are no set rules in 3D decoupage / paper tole, the way I interpret
a three dimensional picture, may be seen in a completely different
light, when you yourself make it. This is what makes the craft
so interesting, original and self-rewarding.
I am going to try and do, is give you the keys to unlock some
of the doors to this craft so that you will have enough confidence
to attempt and succeed in creating your own pieces of 3d work.
pictures have a background and foreground. In between there
are hidden layers it is your job to untangle these layers
and piece them one on top of each other, to create a 3d picture.
Imagine if you will that the subject you are about to tole
is real, pretend stepping into the picture and walk to the
object farthest away from you and touch it. This will be the
first thing you cut out, then walk back through the picture
and touch what is closest to you, this will be the last thing
you cut out. As you walk back you will pass the hidden layers
we have talked about, touch them and remember their sequence.
This way you will know 'what piece to cut out' next and 'where
to place it'.
first print is always your 'base print', that is to say,
the print you build directly on top of.
your base print, look deep into it and separate the background
from the foreground. Find the hidden layers touch them
and remember their sequence. Background first, foreground
last this is what gives your picture its 3 dimensional
qualities. Don't get disheartened if you make any mistakes,
so forgiving is this craft that just about any mistake
can be repaired.
your background out and stick it directly on top of your
base print, using 5mm blobs of silicone. Apply the glue
like you would apply icing on a cake, hold the tube about
1mm above the print, squeeze and gently pull away to the
required height. Try not to show any silicone on your
finished picture. If your picture has no background just
move straight on to the main subject or subjects.
out your main subjects and stick them directly on top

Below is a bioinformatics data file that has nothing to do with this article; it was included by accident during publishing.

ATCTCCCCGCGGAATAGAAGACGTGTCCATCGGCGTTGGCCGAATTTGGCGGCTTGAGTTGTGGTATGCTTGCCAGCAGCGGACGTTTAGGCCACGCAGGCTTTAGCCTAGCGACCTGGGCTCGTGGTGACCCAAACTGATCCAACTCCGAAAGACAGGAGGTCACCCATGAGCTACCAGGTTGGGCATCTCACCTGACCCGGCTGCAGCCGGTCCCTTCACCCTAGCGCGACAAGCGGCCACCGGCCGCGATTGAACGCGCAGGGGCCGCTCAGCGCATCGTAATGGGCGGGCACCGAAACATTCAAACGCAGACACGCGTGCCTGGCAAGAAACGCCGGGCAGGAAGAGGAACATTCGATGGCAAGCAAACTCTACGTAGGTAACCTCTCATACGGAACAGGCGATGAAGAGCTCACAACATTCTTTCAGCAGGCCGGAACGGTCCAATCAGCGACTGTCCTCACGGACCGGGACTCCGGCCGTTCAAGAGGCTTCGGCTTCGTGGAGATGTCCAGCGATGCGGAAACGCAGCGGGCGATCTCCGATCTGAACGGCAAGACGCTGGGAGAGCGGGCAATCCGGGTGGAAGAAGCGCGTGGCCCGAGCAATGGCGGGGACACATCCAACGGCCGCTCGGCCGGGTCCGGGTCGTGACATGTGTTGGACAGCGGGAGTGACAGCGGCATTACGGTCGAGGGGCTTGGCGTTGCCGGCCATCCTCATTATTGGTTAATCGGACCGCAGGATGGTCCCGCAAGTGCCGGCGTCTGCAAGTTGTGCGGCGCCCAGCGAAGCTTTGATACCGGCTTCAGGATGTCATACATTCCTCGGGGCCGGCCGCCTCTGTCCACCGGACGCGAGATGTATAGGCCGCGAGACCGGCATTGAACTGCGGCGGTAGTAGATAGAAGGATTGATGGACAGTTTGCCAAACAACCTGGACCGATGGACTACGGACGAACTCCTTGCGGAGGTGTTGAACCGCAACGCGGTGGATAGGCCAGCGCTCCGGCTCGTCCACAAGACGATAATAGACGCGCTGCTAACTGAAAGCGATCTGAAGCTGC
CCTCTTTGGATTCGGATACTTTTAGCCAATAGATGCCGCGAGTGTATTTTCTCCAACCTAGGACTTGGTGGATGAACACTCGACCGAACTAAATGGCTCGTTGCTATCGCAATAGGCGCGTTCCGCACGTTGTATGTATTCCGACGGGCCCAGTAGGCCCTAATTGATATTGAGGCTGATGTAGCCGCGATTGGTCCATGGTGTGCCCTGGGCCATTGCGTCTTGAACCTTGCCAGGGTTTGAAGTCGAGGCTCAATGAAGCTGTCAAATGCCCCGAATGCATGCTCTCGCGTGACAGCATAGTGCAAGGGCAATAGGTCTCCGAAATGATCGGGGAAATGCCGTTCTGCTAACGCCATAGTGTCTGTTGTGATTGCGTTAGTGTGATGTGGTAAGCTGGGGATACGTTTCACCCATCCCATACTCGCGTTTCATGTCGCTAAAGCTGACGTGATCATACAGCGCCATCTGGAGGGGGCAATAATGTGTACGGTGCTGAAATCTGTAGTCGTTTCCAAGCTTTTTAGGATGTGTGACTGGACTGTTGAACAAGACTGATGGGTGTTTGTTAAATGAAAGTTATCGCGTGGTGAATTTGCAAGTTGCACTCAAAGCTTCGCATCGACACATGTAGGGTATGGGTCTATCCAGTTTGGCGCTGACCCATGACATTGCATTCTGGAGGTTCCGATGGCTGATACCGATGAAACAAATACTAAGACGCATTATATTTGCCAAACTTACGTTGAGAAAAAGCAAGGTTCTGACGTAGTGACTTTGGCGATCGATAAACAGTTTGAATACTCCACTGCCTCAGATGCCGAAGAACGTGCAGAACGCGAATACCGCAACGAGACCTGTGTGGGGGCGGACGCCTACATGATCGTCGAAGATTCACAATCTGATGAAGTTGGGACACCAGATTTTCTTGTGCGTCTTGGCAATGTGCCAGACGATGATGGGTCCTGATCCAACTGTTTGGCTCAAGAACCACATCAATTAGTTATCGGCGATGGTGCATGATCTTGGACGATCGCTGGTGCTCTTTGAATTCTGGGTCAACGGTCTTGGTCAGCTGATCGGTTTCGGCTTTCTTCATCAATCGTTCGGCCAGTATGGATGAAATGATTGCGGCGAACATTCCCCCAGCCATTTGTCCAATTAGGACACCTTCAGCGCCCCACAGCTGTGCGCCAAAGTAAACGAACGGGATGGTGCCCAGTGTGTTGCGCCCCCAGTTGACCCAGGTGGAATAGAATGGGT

of your background.
'Over cutting', this technique is used to make the 'layers'
in your picture look natural. By cutting into neighbouring
layers, you can create an overlap that will stop gaps
appearing in your work at a later stage. It is important
that you cannot see where the layers are joined together.
These overlaps or 'tags' are outlined in your lessons
up' is a term used for finishing off the main subjects
you have just cut out, for example cutting out and curving
sails on a ship, the petals on a flower, the wing on a
bird, arms, legs, hats, coats, dresses etc. Basically
anything that takes on a curved appearance, should be
cut out, shaped and glued directly on top of your main
subjects, giving extra depth and dimension. To shape a
cut piece of paper, place it image side down on a shaping
mat and using a shaping tool, rub it gently, the paper
will curve to your required shape. If you do not have
any shaping tools, try gently curving your piece of paper
around your finger until you have created the required
an artist's brush, apply a generous coat of varnish, only
to the top visible layer. Leave to dry for about half
an hour and then repeat the process. One to three coats,
depending on the quality of the paper, are normally enough
to give your picture that porcelain effect finish. However
varnishing is optional.
more difficult pictures you follow the same guidelines, but
a lot more attention to detail is used in the journey from
background to foreground and the dressing up of the main subjects.
If a particular picture is overpowering you, instead of looking
at it as one picture, break it down into several smaller pictures
and treat them all individually, you will find this will help
are only guidelines but are the basic ground rules for any
3d picture. Always read them thoroughly before you start any
is the 'key' the more lessons you complete the more you will
understand what I have been trying to teach you. Just like
learning to ride a bike, practice this craft enough and one-day
something inside you will 'click' and you will be rewarded
with beautiful pieces of 3d work that you can call your own.
You will never have to refer to instructions ever again and
the skill will remain with you for the rest of your life.
I am teaching in classroom conditions it takes a beginner
student about 7 lessons to gain enough confidence to tackle
a project without instruction. There is no reason why the
same shouldn't apply to lessons given over the Internet.
The amount of lessons will vary, depending on your level of
experience and confidence. You will know when you are ready,
as you will start to predict correctly the sequence of numbers
without referring to the lesson sheet.
enjoy yourself and remember 'if you love this craft long
enough it will love you right back'.